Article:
Vuitton is also working on interactive technology for VIPs, where they can virtually interact with a personal sales agent “or it can be the designer” for consultations, said Emanuely. 3D renderings of shoes were also on display, so a potential buyer can see down to the stitching on their screen.
LVMH also showcased the interactive shopping system currently available at Dior’s Paris flagship. It operates through Apple technology and behind-the-scenes sourcing so that any product will almost instantaneously appear in front of a customer. No flipping through racks or spending a moment alone here. That system is in the process of being rolled out globally.
Bulgari displayed its Octo Finissimo, the thinnest watch in the world, and its joint NFT which cannot be separated from the timepiece. “We knew that NFTs were going up and down and we wanted to stay completely away from the hype of devaluation,” said high jewelry director Massimo de Valentini.
There was buzz around Guerlain’s crypto bees, NFTs which are tied to a rewilding project. It runs on the Tezos blockchain, which the brand says uses less energy.
LVMH is using data to hone its production and offerings across brands, group information technology director Franck Le Moal told WWD. They run what he called a data factory, with 60 dedicated data scientists and engineers to crunch numbers.
“It’s the whole value chain we are trying to target,” he said about using information to reach the group’s sustainability goals. “The more you have data and accurate forecasts, the better your footprint will be. You will not over-plan your logistics and transportation, you will reduce what you sell and you will adjust production and distribution capability so we will not overproduce. In the end it’s a strong impact on the global supply chain.
“The major impact that we are looking for in terms of supply is to downsize and making sure that we are not having to do reverse logistics because we know that reverse logistics are having a significant value impact on our carbon footprint,” he said.
LVMH brands do not currently accept crypto, but are looking at it. “We are careful,” Le Moal added.

The crypto panel with Changpeng “CZ” Zhao, the founder of crypto-currency exchange Binance, and Ethereum creator Vitalik Buterin in conversation with advertising conglomerate Publicis chair Maurice Levy, was the most anticipated event of the week. The two were treated like rock stars with whoops and cheers when they appeared on stage, or, in Buterin’s case, on screen. In one memorable moment, Levy got out of his seat to bow down to Zhao.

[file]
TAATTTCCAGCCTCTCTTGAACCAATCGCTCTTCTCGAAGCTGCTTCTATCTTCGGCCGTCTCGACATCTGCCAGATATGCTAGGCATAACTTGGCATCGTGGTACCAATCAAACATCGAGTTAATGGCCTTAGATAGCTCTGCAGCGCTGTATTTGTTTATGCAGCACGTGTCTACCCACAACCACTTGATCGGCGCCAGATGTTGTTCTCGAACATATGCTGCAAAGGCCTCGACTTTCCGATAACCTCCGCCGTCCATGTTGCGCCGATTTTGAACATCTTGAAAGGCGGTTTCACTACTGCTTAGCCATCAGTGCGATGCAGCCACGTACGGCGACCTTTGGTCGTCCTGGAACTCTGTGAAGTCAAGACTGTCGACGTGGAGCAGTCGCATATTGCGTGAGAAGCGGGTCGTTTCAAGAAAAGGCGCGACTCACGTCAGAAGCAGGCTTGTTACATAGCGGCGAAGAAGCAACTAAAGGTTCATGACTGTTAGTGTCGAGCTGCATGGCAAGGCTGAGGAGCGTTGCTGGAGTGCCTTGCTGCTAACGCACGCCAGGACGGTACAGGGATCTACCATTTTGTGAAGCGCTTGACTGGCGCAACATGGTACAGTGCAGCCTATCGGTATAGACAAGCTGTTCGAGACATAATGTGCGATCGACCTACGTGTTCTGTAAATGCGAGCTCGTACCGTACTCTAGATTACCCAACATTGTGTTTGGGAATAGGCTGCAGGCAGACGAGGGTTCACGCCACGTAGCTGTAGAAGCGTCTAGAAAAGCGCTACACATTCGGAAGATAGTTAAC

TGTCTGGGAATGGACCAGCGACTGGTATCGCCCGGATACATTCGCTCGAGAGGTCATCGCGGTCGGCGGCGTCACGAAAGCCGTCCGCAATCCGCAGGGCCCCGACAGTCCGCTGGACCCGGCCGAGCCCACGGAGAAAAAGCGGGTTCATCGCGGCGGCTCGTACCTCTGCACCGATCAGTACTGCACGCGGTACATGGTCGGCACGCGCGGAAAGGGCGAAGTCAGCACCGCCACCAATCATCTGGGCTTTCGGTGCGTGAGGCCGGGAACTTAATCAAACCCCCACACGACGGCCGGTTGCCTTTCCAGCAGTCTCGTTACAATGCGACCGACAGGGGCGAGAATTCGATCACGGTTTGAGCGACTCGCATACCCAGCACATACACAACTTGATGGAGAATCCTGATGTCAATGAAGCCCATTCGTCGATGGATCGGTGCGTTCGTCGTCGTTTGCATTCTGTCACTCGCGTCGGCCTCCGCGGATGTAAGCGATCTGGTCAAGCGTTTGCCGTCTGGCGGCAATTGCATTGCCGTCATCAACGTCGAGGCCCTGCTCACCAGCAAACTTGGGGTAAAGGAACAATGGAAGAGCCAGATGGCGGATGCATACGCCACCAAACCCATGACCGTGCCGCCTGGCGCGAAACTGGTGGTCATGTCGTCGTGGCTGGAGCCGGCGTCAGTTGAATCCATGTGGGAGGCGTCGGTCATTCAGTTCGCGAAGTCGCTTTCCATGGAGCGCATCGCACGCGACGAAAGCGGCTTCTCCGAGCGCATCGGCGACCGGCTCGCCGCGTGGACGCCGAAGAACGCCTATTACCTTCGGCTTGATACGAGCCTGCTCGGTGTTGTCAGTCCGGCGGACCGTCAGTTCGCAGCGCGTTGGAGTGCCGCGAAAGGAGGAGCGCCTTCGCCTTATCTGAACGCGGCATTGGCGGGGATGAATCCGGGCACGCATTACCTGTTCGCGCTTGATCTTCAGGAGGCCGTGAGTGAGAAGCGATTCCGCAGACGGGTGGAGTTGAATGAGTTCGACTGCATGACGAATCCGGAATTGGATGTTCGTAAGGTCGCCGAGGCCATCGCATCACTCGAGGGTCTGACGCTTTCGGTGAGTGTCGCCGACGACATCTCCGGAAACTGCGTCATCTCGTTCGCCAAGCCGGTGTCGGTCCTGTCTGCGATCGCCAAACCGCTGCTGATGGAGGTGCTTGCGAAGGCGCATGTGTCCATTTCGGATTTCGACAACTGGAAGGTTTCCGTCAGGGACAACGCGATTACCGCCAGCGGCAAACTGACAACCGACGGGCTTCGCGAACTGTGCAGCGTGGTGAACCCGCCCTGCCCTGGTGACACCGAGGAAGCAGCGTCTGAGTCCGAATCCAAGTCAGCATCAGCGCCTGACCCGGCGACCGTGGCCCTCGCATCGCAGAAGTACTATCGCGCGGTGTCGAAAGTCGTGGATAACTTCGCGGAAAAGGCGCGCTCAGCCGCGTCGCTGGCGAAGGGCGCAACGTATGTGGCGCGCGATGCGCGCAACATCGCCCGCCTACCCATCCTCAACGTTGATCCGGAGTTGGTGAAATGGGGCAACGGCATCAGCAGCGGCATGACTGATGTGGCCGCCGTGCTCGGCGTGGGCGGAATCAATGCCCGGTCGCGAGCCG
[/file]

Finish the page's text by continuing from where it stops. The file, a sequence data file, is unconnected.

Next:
Both made their case for crypto despite the volatile markets that have shaken confidence in the currencies over the last few weeks. Buterin also tried to quell any environmental concerns, telling the audience Ethereum is moving from the energy-intensive “proof of work” blockchain used by Bitcoin, to the lower carbon impact “proof of stake” format. The new chain will also make the currency more scalable and accessible to the average consumer for small purchases as it will slash transaction fees.
Italian brand Pinko is one company that has jumped on the Ethereum train. Pinko executives were on hand to reveal their upcoming NFT project, which is a maze of an AR-enabled in-store installation, QR-code, online and metaverse hybrid that results in a digitally-decorated handbag.
The first limited edition drop is scheduled for October and will give buyers access to exclusive events and sales, both real and virtual. The cost is 1 Ethereum, which is roughly $1,100 at current exchange. If a customer wants to pay in local currency they’ll be turned down – it’s Ethereum only.
In more tangible currency, Mangopay, which works with retailers including La Redoute and Veepee, and customer-to-customer platforms such as Vinted, said these types of peer-to-peer marketplaces are seeing the biggest growth. “The main trend in the retail economy is the marketplace trend. For one euro spent in the e-commerce space, [the consumer] spends two in the marketplace space,” a spokesperson said.

EXCLUSIVE: Sidney Toledano Touts Transmission as New Chair of IFM

EXCLUSIVE: Sidney Toledano Touts Transmission as New Chair of IFM

“Having an education is a big, big asset in life,” says Sidney Toledano, who this week was elected chairman of the Paris fashion school Institut Français de la Mode, or IFM.Toledano, who takes on the IFM title in addition to his full-time job as chairman and chief executive officer of LVMH Fashion Group and a member of the LVMH executive committee, has been on the IFM board for 24 years and vice chairman the last five, demonstrating his commitment to the transmission of knowledge that is key in fashion and luxury.
Toledano was elected at a closed-doors assembly on June 14, and he succeeds André Beirnaert, the textile executive who took over the presidency following IFM founder Pierre Bergé’s death in 2017.

Sidney Toledano
Courtesy of Christian Dior

Anne Dellière, Compagnie Financière Richemont’s group marketing and strategic plan director, succeeds Toledano as vice chairman.